Denial and delusion
Your cover story featuring Jeffery Lockwood's article, "Why the West needs Mythic Cowboys," is an apropos commentary (HCN, 6/9/08). However, Mr. Lockwood is missing the point -- namely, most of the fiction and movies on the subject are constructed to support the principle that "might makes right" and that conflicts are settled with rifles, pistols and nooses. Owen Wister's archetypical novel The Virginian, written to calm the furor over the Johnson County Wars, deludes the reader into thinking that the cattle barons who hired a posse to commit these atrocious acts are really the good guys. But the lands the cattle barons were occupying were taken at gunpoint from the Indians. When the small-time ranchers and the female companions (Cattle Cate) on the plains that helped make life tolerable stood in the way, they too had to be chased away.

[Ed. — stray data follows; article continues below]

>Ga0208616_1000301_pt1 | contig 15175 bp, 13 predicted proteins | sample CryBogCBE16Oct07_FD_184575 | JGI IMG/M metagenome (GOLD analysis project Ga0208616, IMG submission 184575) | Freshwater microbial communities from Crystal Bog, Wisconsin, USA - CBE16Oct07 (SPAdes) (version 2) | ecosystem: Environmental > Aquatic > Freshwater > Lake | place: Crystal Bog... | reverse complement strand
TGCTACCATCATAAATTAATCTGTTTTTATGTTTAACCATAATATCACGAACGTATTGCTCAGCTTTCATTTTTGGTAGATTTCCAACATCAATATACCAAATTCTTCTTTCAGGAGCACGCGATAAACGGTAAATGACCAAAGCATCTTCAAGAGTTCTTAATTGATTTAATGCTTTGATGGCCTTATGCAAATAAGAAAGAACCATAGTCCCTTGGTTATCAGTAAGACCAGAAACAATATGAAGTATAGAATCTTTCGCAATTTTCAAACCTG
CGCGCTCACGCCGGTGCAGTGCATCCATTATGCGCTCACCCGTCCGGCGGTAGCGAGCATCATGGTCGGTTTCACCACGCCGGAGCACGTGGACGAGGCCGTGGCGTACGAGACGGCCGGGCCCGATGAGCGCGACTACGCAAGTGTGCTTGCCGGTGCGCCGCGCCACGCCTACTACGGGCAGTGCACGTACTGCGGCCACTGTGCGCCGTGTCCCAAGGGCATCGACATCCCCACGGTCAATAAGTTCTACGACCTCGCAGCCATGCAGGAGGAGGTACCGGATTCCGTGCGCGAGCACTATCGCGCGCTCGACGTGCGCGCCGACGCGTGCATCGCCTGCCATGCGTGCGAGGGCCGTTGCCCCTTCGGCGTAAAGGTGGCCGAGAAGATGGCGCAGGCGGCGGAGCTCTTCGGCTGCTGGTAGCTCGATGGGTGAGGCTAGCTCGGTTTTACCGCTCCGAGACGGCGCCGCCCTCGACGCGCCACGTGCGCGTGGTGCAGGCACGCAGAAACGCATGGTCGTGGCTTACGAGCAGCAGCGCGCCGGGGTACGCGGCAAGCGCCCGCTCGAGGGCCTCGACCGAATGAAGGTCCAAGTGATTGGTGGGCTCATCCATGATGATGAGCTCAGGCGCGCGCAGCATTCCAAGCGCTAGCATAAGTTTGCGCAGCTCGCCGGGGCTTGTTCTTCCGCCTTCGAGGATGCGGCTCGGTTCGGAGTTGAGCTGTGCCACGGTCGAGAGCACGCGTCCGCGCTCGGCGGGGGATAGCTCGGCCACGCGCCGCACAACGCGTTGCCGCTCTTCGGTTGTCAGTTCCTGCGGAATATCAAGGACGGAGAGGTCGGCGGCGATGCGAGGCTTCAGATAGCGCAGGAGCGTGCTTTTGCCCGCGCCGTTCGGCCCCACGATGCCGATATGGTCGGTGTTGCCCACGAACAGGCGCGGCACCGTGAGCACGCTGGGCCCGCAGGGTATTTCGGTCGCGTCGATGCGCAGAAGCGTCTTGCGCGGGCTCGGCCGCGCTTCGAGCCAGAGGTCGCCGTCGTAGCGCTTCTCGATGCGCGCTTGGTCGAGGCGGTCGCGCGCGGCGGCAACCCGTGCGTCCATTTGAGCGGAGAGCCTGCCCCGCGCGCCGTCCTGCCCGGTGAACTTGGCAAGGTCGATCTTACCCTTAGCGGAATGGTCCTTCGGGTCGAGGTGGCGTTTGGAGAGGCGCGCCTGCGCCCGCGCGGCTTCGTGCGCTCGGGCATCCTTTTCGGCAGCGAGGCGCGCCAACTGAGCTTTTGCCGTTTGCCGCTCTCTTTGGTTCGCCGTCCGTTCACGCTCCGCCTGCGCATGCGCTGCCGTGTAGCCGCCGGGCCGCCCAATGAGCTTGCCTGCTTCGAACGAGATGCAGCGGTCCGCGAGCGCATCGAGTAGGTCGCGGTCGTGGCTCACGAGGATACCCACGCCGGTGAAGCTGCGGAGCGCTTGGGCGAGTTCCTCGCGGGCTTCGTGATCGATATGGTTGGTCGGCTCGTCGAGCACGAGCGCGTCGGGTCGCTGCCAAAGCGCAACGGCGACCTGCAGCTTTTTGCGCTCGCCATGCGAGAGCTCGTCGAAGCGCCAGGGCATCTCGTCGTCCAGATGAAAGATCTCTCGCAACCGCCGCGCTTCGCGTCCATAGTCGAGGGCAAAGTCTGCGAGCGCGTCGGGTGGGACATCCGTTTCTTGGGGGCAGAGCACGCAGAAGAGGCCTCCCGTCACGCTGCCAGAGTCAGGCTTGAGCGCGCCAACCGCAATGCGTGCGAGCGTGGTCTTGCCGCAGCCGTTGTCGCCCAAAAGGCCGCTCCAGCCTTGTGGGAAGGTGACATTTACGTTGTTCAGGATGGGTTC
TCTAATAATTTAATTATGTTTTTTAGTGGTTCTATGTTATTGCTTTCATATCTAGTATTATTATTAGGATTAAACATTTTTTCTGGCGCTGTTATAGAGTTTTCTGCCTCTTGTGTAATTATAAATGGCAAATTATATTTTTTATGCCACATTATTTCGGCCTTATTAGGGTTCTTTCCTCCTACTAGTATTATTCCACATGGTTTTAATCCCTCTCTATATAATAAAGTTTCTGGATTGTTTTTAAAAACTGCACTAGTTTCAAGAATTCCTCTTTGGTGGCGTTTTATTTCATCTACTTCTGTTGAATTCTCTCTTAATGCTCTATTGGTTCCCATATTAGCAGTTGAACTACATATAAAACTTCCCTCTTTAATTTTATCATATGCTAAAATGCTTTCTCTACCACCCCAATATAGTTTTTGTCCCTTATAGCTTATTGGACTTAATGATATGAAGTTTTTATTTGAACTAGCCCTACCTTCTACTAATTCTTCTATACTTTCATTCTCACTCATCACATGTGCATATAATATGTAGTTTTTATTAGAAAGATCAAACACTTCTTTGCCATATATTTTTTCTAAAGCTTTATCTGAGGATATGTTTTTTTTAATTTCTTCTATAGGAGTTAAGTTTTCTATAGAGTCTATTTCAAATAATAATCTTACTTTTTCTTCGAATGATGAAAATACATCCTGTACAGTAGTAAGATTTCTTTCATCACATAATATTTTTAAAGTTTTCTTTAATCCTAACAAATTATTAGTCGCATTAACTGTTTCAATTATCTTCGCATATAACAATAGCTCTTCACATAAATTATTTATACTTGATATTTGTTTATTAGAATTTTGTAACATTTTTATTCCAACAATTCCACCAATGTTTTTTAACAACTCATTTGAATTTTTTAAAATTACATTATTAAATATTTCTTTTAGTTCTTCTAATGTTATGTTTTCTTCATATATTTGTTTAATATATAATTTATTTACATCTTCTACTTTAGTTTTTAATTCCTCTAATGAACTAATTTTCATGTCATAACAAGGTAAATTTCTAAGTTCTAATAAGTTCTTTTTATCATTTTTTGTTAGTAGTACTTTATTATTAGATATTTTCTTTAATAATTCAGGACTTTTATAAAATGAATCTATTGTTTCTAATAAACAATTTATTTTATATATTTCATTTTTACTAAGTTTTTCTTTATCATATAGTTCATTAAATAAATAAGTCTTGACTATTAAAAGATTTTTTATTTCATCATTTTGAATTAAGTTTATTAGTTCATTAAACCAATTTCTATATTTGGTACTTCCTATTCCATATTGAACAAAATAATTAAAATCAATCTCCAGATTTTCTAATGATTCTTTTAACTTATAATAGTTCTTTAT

Unfortunately, the whitewashing of the past with a false coping myth is not my idea of progress. We need to think clearly and deal honestly with the reality and consequences of our decisions, otherwise there will be more denial. Such denial leads to equally delusory thinking, as many commentators like Rush Limbaugh prove when they scream about how the ice caps and glaciers aren't really receding and that global warming is a fiction created by wacko liberals. This type of thinking is designed to support agendas, not to promote progress and environmental responsibility.